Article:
Dagger in hand

A man of prodigious fortune, coming to add his opinion to some light discussion that was going on casually at his table, began precisely thus: "It can only be a liar or an ignoramus who will say otherwise than," and so on. Pursue that philosophical point, dagger in hand.

--Michel de Montaigne, Of the art of discussion.

Stab back: cmnewman99-at-yahoo.com


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Monday, September 09, 2002
MORE ON RITTER: As Her Janeship points out, there are some questions about Ritter's credibility. Ultimately, of course, it doesn't turn on his credibility. The government has the burden of proof on the issue of whether Saddam poses the kind of threat that justifies preemptive military force. This has two components, neither of which I've managed to answer to my satisfaction. The first is the abstract issue: what kind of threat does justify the use of preemptive force? I buy the idea in theory--the doctrine of violence only in self-defense can't mean that I have to wait until the thug has taken careful aim and begun to pull the trigger before I act to disarm him. But how early can I act? At what point can I say I have a moral certainty that failure to act preemptively is tantamount to surrending my right to self-defense? And what sort of evidence do I need to present to third parties if I expect them to agree that I am acting in self-defense and not as an aggressor? Mind you, I don't think obtaining the actual agreement of the third parties (and we all know who we're talking about) is a necessary prerequisite to action. But I do think we owe it ourselves and the world to articulate a justification for our actions that an objective, reasonable third party could be expected to accept as valid, whether or not they do.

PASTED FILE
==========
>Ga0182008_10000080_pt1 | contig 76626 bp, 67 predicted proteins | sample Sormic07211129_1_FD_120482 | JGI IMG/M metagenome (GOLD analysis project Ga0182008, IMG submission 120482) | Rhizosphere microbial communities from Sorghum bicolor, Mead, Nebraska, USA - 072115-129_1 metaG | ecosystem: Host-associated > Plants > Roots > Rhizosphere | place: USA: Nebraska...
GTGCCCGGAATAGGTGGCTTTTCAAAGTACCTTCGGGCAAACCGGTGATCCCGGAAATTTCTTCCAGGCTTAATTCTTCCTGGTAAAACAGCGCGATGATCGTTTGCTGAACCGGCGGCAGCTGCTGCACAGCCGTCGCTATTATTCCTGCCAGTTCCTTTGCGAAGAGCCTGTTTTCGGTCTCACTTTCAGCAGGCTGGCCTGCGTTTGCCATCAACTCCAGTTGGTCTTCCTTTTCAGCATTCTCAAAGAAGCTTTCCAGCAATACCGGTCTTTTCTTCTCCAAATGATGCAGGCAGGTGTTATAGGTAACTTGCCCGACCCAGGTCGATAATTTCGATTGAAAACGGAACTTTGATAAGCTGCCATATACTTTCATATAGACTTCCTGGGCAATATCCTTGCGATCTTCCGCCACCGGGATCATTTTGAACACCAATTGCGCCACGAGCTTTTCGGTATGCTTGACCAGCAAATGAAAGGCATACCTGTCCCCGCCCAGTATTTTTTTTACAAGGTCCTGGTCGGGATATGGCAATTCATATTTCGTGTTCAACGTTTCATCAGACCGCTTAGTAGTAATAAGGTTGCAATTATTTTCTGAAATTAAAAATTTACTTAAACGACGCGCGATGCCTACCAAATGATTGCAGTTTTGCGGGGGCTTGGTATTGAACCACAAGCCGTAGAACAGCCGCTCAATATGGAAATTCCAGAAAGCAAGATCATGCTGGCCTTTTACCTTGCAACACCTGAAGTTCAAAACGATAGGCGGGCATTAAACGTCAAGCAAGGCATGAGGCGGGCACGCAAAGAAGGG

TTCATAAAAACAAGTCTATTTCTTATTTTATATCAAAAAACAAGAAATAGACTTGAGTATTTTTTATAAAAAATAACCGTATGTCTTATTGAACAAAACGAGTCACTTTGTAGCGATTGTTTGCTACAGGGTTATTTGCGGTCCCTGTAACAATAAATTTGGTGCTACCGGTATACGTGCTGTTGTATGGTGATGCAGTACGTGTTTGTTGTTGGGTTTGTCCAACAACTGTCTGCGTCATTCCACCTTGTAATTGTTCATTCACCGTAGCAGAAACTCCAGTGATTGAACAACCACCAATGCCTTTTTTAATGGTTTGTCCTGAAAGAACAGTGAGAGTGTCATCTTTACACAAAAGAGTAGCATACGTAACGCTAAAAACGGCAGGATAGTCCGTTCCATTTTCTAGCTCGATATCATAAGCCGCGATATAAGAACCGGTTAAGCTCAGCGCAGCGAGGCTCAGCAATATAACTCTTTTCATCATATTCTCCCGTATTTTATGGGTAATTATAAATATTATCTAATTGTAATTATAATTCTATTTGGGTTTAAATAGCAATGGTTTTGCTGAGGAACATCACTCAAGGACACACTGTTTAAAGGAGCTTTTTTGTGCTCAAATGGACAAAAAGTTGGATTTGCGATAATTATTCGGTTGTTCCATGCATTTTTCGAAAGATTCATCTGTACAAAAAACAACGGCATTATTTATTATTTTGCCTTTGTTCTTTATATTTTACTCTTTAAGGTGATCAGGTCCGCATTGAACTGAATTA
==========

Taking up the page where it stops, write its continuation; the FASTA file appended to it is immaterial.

And Tapped agrees with my skepticism about the idea that war helps Congressional Republicans in the midterms. Of course, this doesn't necessarily disprove Ritter's assertion that this is what's really motivating the administration. As Bill Sherman (my former editor-in-chief) points out, the question isn't really whether it will help the GOP; it's whether the GOP thinks it will help them. Again though, I think ultimately the case for war has to be evaluated on its own merits. I take it as a given that there are always ulterior motives for such action. The state wants to preserve its health. Those helming it at the time tend to get a boost and a diversion from other failures. Just look at FDR, who should by rights have gone down with a worse reputation than Hoover had he not been handed the great role of fighting fear itself. That doesn't necessarily mean it was wrong for us to get involved in WWII. Nor does the existence of ulterior motives necessarily mean that those expressed are insincere.

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